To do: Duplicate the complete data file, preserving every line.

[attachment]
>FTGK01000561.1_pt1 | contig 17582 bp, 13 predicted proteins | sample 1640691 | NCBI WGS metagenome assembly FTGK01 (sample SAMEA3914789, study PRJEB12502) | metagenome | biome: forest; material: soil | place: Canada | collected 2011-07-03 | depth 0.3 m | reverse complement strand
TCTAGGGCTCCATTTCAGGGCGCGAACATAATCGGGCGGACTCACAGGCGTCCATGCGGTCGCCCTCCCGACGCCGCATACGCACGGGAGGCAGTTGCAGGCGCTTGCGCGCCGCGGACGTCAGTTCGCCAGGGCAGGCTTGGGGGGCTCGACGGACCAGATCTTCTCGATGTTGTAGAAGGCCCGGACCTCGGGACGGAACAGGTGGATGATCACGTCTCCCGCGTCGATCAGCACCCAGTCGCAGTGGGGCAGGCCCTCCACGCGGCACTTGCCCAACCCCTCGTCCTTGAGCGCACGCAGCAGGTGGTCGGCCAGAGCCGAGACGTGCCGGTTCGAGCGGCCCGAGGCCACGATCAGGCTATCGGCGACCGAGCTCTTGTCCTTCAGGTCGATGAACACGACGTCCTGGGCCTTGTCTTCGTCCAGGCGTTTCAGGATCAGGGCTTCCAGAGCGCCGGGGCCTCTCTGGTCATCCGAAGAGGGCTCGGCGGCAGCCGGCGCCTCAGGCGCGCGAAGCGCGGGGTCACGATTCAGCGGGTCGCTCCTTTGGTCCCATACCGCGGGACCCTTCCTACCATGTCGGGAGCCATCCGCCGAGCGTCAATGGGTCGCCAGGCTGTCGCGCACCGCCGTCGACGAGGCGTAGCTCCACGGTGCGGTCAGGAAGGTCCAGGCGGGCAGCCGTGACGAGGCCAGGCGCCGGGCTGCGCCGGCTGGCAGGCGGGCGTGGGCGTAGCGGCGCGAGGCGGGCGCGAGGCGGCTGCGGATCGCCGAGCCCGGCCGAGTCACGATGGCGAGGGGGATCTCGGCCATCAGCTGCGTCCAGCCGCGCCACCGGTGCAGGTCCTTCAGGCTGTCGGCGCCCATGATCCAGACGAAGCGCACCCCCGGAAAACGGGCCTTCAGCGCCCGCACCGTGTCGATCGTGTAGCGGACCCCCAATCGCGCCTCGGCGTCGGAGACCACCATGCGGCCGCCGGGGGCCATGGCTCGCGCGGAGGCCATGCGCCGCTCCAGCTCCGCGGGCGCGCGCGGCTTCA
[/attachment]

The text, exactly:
>FTGK01000561.1_pt1 | contig 17582 bp, 13 predicted proteins | sample 1640691 | NCBI WGS metagenome assembly FTGK01 (sample SAMEA3914789, study PRJEB12502) | metagenome | biome: forest; material: soil | place: Canada | collected 2011-07-03 | depth 0.3 m | reverse complement strand
TCTAGGGCTCCATTTCAGGGCGCGAACATAATCGGGCGGACTCACAGGCGTCCATGCGGTCGCCCTCCCGACGCCGCATACGCACGGGAGGCAGTTGCAGGCGCTTGCGCGCCGCGGACGTCAGTTCGCCAGGGCAGGCTTGGGGGGCTCGACGGACCAGATCTTCTCGATGTTGTAGAAGGCCCGGACCTCGGGACGGAACAGGTGGATGATCACGTCTCCCGCGTCGATCAGCACCCAGTCGCAGTGGGGCAGGCCCTCCACGCGGCACTTGCCCAACCCCTCGTCCTTGAGCGCACGCAGCAGGTGGTCGGCCAGAGCCGAGACGTGCCGGTTCGAGCGGCCCGAGGCCACGATCAGGCTATCGGCGACCGAGCTCTTGTCCTTCAGGTCGATGAACACGACGTCCTGGGCCTTGTCTTCGTCCAGGCGTTTCAGGATCAGGGCTTCCAGAGCGCCGGGGCCTCTCTGGTCATCCGAAGAGGGCTCGGCGGCAGCCGGCGCCTCAGGCGCGCGAAGCGCGGGGTCACGATTCAGCGGGTCGCTCCTTTGGTCCCATACCGCGGGACCCTTCCTACCATGTCGGGAGCCATCCGCCGAGCGTCAATGGGTCGCCAGGCTGTCGCGCACCGCCGTCGACGAGGCGTAGCTCCACGGTGCGGTCAGGAAGGTCCAGGCGGGCAGCCGTGACGAGGCCAGGCGCCGGGCTGCGCCGGCTGGCAGGCGGGCGTGGGCGTAGCGGCGCGAGGCGGGCGCGAGGCGGCTGCGGATCGCCGAGCCCGGCCGAGTCACGATGGCGAGGGGGATCTCGGCCATCAGCTGCGTCCAGCCGCGCCACCGGTGCAGGTCCTTCAGGCTGTCGGCGCCCATGATCCAGACGAAGCGCACCCCCGGAAAACGGGCCTTCAGCGCCCGCACCGTGTCGATCGTGTAGCGGACCCCCAATCGCGCCTCGGCGTCGGAGACCACCATGCGGCCGCCGGGGGCCATGGCTCGCGCGGAGGCCATGCGCCGCTCCAGCTCCGCGGGCGCGCGCGGCTTCA